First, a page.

A friend today showed me this post and after reading Prof. Wen's answer, few questions came to my mind. Prof. Wen says:

all fermions (elementary or composite) must carry gauge charges (see cond-mat/0302460). The standard model contain composite fermions that are neutral for $U(1)×SU(2)×SU(3)$ gauge theory. So according to the string-net theory, the standard model is incomplete. The correct model should contain extra gauge theory, such as a Z2 gauge theory.

But, As far as I know (and understand), Coleman-Mandula theorem states, more or less, that space time symmetries (which determine spin) cannot mix with gauge symmetries in anyway. Haag-Lopuszanski-Sohnius extension of this theorem states that the only possible loophole to the Coleman-Mandula theorem is SUSY. So, is the Standard Model incomplete from the point of view of string-net theory or is string-net theory radically inconsistent (with what we see in nature), and could therefore be wrong in its present form? Also, is it meaningful to call something a $Z_2$ gauge theory? Because, as far as I understand, discrete symmetries can at best act as large gauge transformations.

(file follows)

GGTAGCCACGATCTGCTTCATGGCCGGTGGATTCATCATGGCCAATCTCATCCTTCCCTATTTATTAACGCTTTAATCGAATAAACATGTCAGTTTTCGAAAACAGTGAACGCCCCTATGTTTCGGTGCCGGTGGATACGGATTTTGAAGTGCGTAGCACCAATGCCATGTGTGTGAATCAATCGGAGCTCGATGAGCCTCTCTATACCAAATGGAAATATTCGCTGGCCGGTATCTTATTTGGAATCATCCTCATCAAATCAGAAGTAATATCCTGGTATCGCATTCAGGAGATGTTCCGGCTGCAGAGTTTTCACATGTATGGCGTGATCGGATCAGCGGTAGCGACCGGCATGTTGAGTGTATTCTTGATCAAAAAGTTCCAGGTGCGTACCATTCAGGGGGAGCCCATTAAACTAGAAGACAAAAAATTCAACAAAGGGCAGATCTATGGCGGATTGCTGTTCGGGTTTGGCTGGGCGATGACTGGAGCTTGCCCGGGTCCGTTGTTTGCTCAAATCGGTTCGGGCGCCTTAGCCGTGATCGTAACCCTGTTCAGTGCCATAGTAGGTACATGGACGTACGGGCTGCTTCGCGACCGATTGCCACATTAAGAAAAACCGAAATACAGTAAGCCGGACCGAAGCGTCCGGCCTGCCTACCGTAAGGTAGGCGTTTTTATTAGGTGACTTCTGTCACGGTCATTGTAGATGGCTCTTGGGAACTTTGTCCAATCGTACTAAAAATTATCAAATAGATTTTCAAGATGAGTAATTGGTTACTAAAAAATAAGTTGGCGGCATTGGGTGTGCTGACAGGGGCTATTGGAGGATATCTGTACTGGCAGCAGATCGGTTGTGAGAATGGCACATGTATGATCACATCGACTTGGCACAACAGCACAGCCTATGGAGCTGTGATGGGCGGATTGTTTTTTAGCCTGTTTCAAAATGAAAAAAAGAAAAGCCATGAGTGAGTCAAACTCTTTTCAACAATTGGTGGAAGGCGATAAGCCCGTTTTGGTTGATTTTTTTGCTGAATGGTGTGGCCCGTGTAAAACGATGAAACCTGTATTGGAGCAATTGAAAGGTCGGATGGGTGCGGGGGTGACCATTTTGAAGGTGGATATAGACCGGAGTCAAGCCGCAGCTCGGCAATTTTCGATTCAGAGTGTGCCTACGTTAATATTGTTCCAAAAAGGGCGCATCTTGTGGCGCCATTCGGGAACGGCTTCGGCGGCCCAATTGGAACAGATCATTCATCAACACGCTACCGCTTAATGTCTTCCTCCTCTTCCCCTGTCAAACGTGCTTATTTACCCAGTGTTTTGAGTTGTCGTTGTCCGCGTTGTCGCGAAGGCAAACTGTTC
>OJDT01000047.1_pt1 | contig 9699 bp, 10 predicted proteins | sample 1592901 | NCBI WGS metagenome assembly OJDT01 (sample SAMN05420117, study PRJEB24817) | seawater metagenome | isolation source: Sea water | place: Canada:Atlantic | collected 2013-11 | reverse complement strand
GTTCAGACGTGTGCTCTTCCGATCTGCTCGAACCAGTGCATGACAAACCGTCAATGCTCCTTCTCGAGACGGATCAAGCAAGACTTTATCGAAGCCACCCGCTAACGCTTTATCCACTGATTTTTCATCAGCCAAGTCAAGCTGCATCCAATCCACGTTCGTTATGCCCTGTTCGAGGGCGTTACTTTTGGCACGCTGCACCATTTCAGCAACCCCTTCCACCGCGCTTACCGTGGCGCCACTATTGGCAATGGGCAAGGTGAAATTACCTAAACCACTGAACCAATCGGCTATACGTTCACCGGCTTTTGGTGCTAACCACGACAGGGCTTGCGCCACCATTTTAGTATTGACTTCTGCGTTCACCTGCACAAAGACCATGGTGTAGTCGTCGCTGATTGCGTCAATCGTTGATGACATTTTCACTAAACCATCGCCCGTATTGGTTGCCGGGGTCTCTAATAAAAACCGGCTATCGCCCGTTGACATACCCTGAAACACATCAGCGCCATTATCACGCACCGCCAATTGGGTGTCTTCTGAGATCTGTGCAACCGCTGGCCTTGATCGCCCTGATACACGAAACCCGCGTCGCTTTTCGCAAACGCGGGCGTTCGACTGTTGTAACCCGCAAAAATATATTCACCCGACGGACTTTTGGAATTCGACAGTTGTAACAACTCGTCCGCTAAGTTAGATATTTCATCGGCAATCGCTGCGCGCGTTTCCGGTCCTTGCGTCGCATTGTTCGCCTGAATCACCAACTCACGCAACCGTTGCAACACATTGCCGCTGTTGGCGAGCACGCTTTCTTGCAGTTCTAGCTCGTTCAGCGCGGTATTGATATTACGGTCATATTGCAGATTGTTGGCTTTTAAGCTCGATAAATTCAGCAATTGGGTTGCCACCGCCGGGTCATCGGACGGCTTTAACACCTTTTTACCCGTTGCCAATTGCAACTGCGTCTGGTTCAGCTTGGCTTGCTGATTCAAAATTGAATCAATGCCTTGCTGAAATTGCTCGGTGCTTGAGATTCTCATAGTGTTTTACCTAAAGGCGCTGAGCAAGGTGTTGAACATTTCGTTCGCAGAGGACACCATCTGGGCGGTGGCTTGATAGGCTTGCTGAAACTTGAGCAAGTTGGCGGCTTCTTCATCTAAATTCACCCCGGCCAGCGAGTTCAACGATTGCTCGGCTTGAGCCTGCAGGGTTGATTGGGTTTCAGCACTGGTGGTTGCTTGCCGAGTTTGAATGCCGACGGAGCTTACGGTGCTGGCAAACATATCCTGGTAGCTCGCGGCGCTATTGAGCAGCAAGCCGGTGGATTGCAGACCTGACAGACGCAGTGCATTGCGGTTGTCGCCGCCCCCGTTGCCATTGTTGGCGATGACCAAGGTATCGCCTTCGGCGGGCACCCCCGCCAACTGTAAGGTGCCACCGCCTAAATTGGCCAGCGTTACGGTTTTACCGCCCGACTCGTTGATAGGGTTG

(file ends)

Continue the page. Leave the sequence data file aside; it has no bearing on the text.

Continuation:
PS: Prior to today, I had no idea about string-net theory and I definitely haven't studied it, formally.

  • I think that this question hasn't been replied to because the source of many statements is fuzzy and it's all confusing. Why shouldn't composite fermions ever be singlets? The neutron is basically a singlet, especially if the baryon number is ultimately not conserved. A theory that prevents one from creating arbitrary bound states almost certainly disagrees with the observations - and with locality. So why should one spend too much time with the question what the theory actually is? If it makes these strange prdictions, it's probably not too interesting. – Luboš Motl Apr 4 '16 at 14:17

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